Today’s mortgage and refinance rates
Average mortgage rates edged a little lower yesterday. But they closed on Friday evening just a tiny bit higher than they did seven days earlier.
It’s an exceptionally volatile time in many markets, including the one that determines mortgage rates. And pretty much anything could happen. But, if you were to hold a gun to my head, I’d guess mortgage rates next week might edge higher again.
Find and lock a low rate (Jan 29th, 2022)
Current mortgage and refinance rates
|Conventional 30 year fixed||3.8%||3.824%||-0.04%|
|Conventional 15 year fixed||3.139%||3.177%||-0.01%|
|Conventional 20 year fixed||3.46%||3.493%||-0.11%|
|Conventional 10 year fixed||3.07%||3.137%||-0.03%|
|30 year fixed FHA||3.899%||4.678%||-0.07%|
|15 year fixed FHA||3.154%||3.767%||-0.03%|
|5/1 ARM FHA||4.25%||4.256%||Unchanged|
|30 year fixed VA||3.937%||4.142%||-0.07%|
|15 year fixed VA||3.32%||3.662%||-0.02%|
|5/1 ARM VA||3.761%||3.217%||-0.02%|
|Rates are provided by our partner network, and may not reflect the market. Your rate might be different. Click here for a personalized rate quote. See our rate assumptions here.|
Find and lock a low rate (Jan 29th, 2022)
Should you lock a mortgage rate today?
We’ve seen a week in which stocks and bond yields have started off soaring higher, then plunged lower, only to soar again — and all in one day.
And not just one day. We’ve been seeing this sort of thing since the Federal Reserve made its announcements on Wednesday.
It’s impossible to say how long this volatility will last. But, if you pick precisely the right moment to lock (how will you know when that is?), you just might benefit from continuing to float.
However, I think the fundamentals point to mortgage rates continuing higher. So I’d lock my rate soon.
And my personal rate lock recommendations remain:
- LOCK if closing in 7 days
- LOCK if closing in 15 days
- LOCK if closing in 30 days
- LOCK if closing in 45 days
- LOCK if closing in 60 days
However, with so much uncertainty at the moment, your instincts could easily turn out to be as good as mine — or better. So let your gut and your personal tolerance for risk help guide you.
What’s moving current mortgage rates
January hasn’t been a kind month for mortgage rates. According to Mortgage News Daily’s archive, those for 30-year, fixed-rate mortgages (FRMs) closed at 3.27% on New Year’s Eve. Yesterday evening, they closed at 3.69%.
Of course, three years ago, in January 2019, they stood at 4.46%, according to Freddie Mac’s monthly archive. So keep things in perspective.
Some experts seem to think those rates are going to fall back. For example, Fannie Mae reckons that those 30-year FRM rates are going to average 3.2% during the first quarter of this year. For that to happen, rates would have to dip below 3.2% for some of the time to make up for the days so far in the quarter when they’ve been much higher.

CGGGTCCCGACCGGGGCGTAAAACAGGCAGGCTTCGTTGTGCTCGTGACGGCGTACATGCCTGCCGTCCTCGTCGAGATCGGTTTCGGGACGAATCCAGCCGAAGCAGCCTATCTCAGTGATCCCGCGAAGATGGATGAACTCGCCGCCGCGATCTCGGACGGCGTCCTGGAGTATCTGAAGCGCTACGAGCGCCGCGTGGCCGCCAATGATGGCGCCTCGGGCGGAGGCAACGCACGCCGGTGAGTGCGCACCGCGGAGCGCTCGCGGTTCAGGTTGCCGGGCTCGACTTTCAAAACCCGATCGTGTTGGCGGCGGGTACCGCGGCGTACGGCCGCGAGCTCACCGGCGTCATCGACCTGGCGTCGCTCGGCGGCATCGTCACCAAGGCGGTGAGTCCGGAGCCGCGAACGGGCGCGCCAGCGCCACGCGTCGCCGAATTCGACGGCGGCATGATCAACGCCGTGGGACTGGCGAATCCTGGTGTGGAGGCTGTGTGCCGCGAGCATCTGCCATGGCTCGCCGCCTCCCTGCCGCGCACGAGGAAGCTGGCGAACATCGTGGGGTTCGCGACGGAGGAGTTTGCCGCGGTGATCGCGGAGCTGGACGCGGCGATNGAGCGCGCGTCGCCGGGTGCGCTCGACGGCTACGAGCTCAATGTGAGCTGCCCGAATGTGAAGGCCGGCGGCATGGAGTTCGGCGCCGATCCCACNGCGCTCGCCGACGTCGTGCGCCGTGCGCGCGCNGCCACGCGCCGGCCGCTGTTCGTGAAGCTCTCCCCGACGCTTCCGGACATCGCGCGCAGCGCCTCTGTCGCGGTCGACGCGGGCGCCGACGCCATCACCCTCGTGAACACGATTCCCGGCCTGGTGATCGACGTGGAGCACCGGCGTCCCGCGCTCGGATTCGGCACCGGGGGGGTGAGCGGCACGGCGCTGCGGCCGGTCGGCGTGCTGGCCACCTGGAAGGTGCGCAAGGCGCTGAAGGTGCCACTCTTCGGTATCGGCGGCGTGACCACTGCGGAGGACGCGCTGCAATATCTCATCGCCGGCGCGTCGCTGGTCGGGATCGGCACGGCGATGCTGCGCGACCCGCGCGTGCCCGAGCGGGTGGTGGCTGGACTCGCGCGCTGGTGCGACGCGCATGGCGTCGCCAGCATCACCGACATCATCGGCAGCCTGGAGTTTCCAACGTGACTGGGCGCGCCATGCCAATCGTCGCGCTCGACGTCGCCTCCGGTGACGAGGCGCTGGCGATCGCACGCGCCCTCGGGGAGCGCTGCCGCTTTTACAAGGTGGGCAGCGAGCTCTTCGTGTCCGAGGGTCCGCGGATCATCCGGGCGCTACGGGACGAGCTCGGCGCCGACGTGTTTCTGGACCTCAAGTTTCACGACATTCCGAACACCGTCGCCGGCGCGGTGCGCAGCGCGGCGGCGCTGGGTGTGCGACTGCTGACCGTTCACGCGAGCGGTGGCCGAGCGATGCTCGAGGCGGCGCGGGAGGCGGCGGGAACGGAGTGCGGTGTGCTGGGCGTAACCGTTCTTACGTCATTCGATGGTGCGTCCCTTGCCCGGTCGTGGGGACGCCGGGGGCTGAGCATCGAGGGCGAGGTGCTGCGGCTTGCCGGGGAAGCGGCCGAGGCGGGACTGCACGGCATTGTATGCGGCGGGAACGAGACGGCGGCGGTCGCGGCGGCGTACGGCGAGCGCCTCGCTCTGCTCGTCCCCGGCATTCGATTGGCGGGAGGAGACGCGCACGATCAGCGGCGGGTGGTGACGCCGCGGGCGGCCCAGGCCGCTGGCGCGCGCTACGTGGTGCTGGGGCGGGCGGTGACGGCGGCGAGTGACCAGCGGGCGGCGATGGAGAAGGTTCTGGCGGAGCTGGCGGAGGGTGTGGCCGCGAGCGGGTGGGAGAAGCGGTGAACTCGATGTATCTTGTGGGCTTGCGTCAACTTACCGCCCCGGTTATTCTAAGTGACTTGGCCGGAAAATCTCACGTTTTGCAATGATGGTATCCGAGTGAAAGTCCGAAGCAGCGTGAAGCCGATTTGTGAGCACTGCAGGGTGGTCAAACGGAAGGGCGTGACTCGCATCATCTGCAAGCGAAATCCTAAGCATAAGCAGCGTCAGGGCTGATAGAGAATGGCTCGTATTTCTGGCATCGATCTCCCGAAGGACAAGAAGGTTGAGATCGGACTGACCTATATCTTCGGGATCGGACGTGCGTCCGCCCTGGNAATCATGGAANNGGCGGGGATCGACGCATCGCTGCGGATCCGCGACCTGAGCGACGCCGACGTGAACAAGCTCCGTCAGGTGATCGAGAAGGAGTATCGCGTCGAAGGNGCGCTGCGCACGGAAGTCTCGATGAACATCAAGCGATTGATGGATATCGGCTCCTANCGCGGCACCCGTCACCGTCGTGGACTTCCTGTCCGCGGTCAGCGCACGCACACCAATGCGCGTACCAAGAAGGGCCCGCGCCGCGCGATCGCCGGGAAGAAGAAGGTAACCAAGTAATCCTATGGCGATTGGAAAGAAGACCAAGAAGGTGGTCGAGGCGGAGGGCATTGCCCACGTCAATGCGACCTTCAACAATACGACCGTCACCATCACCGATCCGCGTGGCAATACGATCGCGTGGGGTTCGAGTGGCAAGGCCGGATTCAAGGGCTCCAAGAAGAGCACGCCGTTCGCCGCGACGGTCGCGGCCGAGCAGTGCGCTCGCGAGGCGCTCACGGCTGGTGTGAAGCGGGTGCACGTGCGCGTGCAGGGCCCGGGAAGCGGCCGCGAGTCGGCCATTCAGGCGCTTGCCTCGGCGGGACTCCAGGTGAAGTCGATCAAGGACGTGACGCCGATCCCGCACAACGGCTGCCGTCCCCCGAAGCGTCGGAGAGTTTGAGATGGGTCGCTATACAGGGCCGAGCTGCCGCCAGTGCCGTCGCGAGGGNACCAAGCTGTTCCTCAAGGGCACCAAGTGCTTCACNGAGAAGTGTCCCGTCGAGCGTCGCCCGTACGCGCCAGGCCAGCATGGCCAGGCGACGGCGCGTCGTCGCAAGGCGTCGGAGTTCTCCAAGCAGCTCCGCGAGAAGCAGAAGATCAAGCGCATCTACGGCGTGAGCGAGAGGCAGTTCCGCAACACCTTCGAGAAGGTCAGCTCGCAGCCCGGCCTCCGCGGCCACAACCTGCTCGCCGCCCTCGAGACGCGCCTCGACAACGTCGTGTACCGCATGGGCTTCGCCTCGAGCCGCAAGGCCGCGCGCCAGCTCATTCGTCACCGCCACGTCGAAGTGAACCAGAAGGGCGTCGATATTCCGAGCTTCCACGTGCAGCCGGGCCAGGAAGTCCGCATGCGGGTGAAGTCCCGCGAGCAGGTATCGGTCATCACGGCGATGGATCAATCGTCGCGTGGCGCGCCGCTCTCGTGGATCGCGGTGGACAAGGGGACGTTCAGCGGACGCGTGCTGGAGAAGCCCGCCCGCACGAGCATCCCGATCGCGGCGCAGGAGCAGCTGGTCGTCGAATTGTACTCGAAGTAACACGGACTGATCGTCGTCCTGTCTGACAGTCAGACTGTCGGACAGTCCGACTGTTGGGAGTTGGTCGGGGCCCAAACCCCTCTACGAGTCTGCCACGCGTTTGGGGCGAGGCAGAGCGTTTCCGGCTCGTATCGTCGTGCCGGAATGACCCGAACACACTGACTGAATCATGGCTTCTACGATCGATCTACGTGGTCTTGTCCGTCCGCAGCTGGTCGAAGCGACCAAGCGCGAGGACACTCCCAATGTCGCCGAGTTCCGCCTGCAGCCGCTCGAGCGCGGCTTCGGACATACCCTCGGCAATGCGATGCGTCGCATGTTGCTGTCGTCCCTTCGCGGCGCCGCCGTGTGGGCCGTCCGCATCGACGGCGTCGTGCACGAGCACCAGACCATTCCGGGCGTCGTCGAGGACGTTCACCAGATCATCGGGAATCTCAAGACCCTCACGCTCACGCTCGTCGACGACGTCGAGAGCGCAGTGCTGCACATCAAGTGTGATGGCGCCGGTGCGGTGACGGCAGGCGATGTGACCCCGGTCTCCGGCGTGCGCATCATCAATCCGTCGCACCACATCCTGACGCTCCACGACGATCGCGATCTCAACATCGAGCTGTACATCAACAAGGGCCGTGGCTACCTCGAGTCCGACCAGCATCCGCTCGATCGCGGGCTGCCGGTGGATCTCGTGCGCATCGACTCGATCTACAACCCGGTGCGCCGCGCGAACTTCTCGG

Is Fannie right?
Of course, we need to take Fannie’s opinion seriously. But I very much doubt its team is correct.
Indeed, in a Jan. 19 statement, Doug Duncan, Fannie Mae’s own chief economist, laid out precisely the reasons for my skepticism:
The Fed has accelerated the pace at which it intends to reduce monetary accommodation, as inflation appears more resilient than initially expected. Currently, we expect inflation to run above the Fed’s two-percent target through 2023, and for the Fed to respond by tightening over that period. The resultant rise in interest rates will likely put additional stress on housing affordability measures vis-à-vis higher mortgage rates for consumers and the continued, though decelerating, rise in home prices.
— Fannie Mae, The Economy and Housing to Turn Toward ‘New Normal’ in 2022, Jan. 29, 2022
Cutting through the economic jargon, Mr. Duncan is saying what I’ve been repeating for some time. Inflation is so persistent and high that the Federal Reserve is being forced to move aggressively to stem it. And everything it does to that end adds upward pressure to mortgage rates.
To be fair, the latest Fed announcements happened on Wednesday, a week after Mr. Duncan’s statement. And he and his team weren’t to know quite how aggressively it would move.
But those Wednesday announcements included the Fed:
- Raising its own interest rates up to seven times over the rest of this year. Those rates don’t directly affect mortgage rates. But they do so indirectly
- Throwing into reverse its two-year program to keep mortgage rates artificially low. It’s been buying mortgage-backed securities (MBSs, a type of bond that largely determines mortgage rates) to achieve that. It plans to begin selling its stock of MBSs this year, perhaps starting in June
Markets are still working out the full implications of the Fed’s plans. And that’s why there’s been so much volatility since they were announced.
But, in the medium- and long-term, I can’t see how those plans can do other than add to the upward pressure on mortgage rates. Meanwhile, even without the Fed, inflation is itself another powerful upward force.